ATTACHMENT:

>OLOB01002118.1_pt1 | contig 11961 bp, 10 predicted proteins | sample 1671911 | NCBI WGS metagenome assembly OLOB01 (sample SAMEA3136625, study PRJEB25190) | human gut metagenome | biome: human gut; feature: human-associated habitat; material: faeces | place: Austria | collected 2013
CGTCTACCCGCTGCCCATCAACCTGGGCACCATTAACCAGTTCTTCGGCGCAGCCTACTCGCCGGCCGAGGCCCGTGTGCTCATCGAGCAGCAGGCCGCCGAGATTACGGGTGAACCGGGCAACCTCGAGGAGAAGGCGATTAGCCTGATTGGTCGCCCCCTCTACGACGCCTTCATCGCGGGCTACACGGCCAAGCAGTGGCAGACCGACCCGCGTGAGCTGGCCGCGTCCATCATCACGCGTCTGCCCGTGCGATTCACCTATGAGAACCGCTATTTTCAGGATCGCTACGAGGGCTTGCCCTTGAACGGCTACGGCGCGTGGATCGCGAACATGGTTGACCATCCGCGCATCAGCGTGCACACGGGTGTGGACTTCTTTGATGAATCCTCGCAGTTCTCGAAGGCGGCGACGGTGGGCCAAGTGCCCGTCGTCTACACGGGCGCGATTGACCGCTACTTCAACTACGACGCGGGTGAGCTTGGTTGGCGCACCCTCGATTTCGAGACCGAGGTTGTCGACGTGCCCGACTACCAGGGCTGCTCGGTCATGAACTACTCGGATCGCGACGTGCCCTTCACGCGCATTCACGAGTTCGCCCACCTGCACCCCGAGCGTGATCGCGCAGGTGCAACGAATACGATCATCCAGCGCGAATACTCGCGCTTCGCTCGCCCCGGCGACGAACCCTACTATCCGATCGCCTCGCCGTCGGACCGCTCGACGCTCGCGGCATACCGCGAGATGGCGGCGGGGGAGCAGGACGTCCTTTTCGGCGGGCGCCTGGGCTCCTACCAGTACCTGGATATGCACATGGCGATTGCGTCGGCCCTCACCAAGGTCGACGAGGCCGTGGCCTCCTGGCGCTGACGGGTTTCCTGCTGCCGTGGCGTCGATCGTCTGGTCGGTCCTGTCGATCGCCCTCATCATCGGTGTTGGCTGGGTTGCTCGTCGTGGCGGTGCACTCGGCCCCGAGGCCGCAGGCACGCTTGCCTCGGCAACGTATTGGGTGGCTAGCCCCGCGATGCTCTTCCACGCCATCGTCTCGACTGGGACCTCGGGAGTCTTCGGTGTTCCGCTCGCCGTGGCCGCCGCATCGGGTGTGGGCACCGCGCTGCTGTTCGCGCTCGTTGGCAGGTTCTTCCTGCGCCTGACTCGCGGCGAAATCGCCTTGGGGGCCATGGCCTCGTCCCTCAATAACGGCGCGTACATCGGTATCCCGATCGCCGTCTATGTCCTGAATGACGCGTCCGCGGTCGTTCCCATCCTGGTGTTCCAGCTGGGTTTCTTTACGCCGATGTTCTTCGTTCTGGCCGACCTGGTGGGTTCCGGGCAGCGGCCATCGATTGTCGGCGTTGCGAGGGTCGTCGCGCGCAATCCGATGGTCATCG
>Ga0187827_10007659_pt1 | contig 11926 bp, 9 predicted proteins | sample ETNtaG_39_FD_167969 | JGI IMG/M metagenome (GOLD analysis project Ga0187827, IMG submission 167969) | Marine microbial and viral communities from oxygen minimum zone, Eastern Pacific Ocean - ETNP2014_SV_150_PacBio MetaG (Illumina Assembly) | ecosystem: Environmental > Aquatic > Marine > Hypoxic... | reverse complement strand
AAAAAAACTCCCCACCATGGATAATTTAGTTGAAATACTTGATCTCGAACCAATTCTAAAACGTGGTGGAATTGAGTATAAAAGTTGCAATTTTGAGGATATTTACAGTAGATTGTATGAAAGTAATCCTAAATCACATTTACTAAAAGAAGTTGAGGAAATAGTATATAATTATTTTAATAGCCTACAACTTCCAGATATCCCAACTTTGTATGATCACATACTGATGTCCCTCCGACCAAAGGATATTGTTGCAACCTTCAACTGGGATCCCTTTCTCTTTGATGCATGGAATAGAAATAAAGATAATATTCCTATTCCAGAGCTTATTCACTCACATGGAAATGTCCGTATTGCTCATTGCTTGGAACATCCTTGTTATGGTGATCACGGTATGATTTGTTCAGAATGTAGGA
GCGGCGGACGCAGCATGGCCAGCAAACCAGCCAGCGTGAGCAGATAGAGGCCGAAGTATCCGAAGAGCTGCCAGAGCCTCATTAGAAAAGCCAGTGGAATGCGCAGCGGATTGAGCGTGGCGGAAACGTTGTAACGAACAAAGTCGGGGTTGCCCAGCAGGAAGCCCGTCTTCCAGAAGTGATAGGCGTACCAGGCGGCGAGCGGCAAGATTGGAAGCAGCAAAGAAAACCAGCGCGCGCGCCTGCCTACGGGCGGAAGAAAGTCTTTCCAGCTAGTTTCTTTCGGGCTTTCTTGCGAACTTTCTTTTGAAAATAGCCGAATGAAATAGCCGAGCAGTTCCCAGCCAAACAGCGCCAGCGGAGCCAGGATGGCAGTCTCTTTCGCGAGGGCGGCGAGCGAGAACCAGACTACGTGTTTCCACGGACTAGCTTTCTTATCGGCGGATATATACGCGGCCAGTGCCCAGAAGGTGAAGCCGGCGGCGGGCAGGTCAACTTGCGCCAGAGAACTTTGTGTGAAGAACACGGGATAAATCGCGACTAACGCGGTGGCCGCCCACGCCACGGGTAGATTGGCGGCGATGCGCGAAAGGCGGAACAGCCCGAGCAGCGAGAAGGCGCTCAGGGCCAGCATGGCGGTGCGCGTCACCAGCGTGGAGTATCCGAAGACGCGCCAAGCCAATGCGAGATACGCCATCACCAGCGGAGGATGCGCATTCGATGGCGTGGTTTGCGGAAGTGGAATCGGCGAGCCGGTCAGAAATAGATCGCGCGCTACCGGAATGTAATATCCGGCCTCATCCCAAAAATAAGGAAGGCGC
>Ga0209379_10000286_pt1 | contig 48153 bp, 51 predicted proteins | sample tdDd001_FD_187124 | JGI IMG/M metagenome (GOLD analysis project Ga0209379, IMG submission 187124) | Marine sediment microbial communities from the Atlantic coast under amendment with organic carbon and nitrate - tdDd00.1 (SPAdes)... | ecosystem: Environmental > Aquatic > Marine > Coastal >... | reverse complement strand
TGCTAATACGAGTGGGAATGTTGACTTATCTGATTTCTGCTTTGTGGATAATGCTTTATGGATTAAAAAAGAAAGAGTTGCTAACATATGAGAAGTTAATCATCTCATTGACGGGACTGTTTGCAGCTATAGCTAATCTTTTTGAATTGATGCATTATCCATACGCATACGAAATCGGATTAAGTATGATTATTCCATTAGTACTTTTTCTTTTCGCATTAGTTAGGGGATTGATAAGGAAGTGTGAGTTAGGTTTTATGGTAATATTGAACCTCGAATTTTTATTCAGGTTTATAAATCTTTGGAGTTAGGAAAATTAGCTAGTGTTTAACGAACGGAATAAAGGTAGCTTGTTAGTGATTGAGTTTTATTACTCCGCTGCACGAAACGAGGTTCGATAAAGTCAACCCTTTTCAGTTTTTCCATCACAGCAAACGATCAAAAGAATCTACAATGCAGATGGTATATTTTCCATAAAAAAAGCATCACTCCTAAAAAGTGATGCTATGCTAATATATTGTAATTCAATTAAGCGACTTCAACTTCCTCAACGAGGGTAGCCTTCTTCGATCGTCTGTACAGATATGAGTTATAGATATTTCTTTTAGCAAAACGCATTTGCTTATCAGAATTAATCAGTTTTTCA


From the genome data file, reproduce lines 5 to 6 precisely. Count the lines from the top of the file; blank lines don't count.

GCGGCGGACGCAGCATGGCCAGCAAACCAGCCAGCGTGAGCAGATAGAGGCCGAAGTATCCGAAGAGCTGCCAGAGCCTCATTAGAAAAGCCAGTGGAATGCGCAGCGGATTGAGCGTGGCGGAAACGTTGTAACGAACAAAGTCGGGGTTGCCCAGCAGGAAGCCCGTCTTCCAGAAGTGATAGGCGTACCAGGCGGCGAGCGGCAAGATTGGAAGCAGCAAAGAAAACCAGCGCGCGCGCCTGCCTACGGGCGGAAGAAAGTCTTTCCAGCTAGTTTCTTTCGGGCTTTCTTGCGAACTTTCTTTTGAAAATAGCCGAATGAAATAGCCGAGCAGTTCCCAGCCAAACAGCGCCAGCGGAGCCAGGATGGCAGTCTCTTTCGCGAGGGCGGCGAGCGAGAACCAGACTACGTGTTTCCACGGACTAGCTTTCTTATCGGCGGATATATACGCGGCCAGTGCCCAGAAGGTGAAGCCGGCGGCGGGCAGGTCAACTTGCGCCAGAGAACTTTGTGTGAAGAACACGGGATAAATCGCGACTAACGCGGTGGCCGCCCACGCCACGGGTAGATTGGCGGCGATGCGCGAAAGGCGGAACAGCCCGAGCAGCGAGAAGGCGCTCAGGGCCAGCATGGCGGTGCGCGTCACCAGCGTGGAGTATCCGAAGACGCGCCAAGCCAATGCGAGATACGCCATCACCAGCGGAGGATGCGCATTCGATGGCGTGGTTTGCGGAAGTGGAATCGGCGAGCCGGTCAGAAATAGATCGCGCGCTACCGGAATGTAATATCCGGCCTCATCCCAAAAATAAGGAAGGCGC
>Ga0209379_10000286_pt1 | contig 48153 bp, 51 predicted proteins | sample tdDd001_FD_187124 | JGI IMG/M metagenome (GOLD analysis project Ga0209379, IMG submission 187124) | Marine sediment microbial communities from the Atlantic coast under amendment with organic carbon and nitrate - tdDd00.1 (SPAdes)... | ecosystem: Environmental > Aquatic > Marine > Coastal >... | reverse complement strand